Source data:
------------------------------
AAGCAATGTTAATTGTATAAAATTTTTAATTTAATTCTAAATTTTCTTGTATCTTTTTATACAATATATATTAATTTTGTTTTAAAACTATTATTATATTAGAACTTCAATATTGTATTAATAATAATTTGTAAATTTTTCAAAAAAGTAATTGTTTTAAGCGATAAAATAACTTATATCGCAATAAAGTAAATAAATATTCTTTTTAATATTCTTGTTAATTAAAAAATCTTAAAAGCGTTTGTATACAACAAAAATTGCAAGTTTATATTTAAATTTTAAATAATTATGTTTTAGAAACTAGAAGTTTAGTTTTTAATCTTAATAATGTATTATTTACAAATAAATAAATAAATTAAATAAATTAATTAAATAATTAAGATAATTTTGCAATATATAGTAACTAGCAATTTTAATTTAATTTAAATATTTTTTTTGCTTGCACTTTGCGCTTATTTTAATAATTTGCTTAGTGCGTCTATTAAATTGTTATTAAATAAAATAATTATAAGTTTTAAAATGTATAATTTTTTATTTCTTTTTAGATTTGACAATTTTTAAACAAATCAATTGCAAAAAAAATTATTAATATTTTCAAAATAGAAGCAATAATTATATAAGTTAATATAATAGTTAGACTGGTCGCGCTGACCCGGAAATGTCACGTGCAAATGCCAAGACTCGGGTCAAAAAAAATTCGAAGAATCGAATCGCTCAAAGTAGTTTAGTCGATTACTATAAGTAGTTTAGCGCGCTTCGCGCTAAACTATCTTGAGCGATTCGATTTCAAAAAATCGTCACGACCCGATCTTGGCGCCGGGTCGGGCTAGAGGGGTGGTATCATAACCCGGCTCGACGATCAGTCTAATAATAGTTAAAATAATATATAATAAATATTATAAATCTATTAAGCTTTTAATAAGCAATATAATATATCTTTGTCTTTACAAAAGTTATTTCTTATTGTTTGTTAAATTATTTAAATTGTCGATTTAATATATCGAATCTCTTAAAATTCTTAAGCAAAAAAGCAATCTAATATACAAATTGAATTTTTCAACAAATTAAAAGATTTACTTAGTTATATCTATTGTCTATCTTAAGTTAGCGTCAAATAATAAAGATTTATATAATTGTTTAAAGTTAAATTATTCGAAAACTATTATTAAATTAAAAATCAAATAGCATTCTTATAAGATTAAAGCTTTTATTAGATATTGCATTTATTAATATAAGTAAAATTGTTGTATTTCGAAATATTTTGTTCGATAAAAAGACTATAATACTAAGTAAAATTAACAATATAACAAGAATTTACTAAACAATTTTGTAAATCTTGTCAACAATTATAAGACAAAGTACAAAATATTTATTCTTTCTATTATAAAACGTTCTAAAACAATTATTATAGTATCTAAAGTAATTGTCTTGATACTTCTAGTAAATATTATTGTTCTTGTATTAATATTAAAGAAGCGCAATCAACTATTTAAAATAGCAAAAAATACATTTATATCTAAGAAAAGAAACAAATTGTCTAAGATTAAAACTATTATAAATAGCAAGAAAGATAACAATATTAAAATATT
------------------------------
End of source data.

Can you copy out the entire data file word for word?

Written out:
AAGCAATGTTAATTGTATAAAATTTTTAATTTAATTCTAAATTTTCTTGTATCTTTTTATACAATATATATTAATTTTGTTTTAAAACTATTATTATATTAGAACTTCAATATTGTATTAATAATAATTTGTAAATTTTTCAAAAAAGTAATTGTTTTAAGCGATAAAATAACTTATATCGCAATAAAGTAAATAAATATTCTTTTTAATATTCTTGTTAATTAAAAAATCTTAAAAGCGTTTGTATACAACAAAAATTGCAAGTTTATATTTAAATTTTAAATAATTATGTTTTAGAAACTAGAAGTTTAGTTTTTAATCTTAATAATGTATTATTTACAAATAAATAAATAAATTAAATAAATTAATTAAATAATTAAGATAATTTTGCAATATATAGTAACTAGCAATTTTAATTTAATTTAAATATTTTTTTTGCTTGCACTTTGCGCTTATTTTAATAATTTGCTTAGTGCGTCTATTAAATTGTTATTAAATAAAATAATTATAAGTTTTAAAATGTATAATTTTTTATTTCTTTTTAGATTTGACAATTTTTAAACAAATCAATTGCAAAAAAAATTATTAATATTTTCAAAATAGAAGCAATAATTATATAAGTTAATATAATAGTTAGACTGGTCGCGCTGACCCGGAAATGTCACGTGCAAATGCCAAGACTCGGGTCAAAAAAAATTCGAAGAATCGAATCGCTCAAAGTAGTTTAGTCGATTACTATAAGTAGTTTAGCGCGCTTCGCGCTAAACTATCTTGAGCGATTCGATTTCAAAAAATCGTCACGACCCGATCTTGGCGCCGGGTCGGGCTAGAGGGGTGGTATCATAACCCGGCTCGACGATCAGTCTAATAATAGTTAAAATAATATATAATAAATATTATAAATCTATTAAGCTTTTAATAAGCAATATAATATATCTTTGTCTTTACAAAAGTTATTTCTTATTGTTTGTTAAATTATTTAAATTGTCGATTTAATATATCGAATCTCTTAAAATTCTTAAGCAAAAAAGCAATCTAATATACAAATTGAATTTTTCAACAAATTAAAAGATTTACTTAGTTATATCTATTGTCTATCTTAAGTTAGCGTCAAATAATAAAGATTTATATAATTGTTTAAAGTTAAATTATTCGAAAACTATTATTAAATTAAAAATCAAATAGCATTCTTATAAGATTAAAGCTTTTATTAGATATTGCATTTATTAATATAAGTAAAATTGTTGTATTTCGAAATATTTTGTTCGATAAAAAGACTATAATACTAAGTAAAATTAACAATATAACAAGAATTTACTAAACAATTTTGTAAATCTTGTCAACAATTATAAGACAAAGTACAAAATATTTATTCTTTCTATTATAAAACGTTCTAAAACAATTATTATAGTATCTAAAGTAATTGTCTTGATACTTCTAGTAAATATTATTGTTCTTGTATTAATATTAAAGAAGCGCAATCAACTATTTAAAATAGCAAAAAATACATTTATATCTAAGAAAAGAAACAAATTGTCTAAGATTAAAACTATTATAAATAGCAAGAAAGATAACAATATTAAAATATT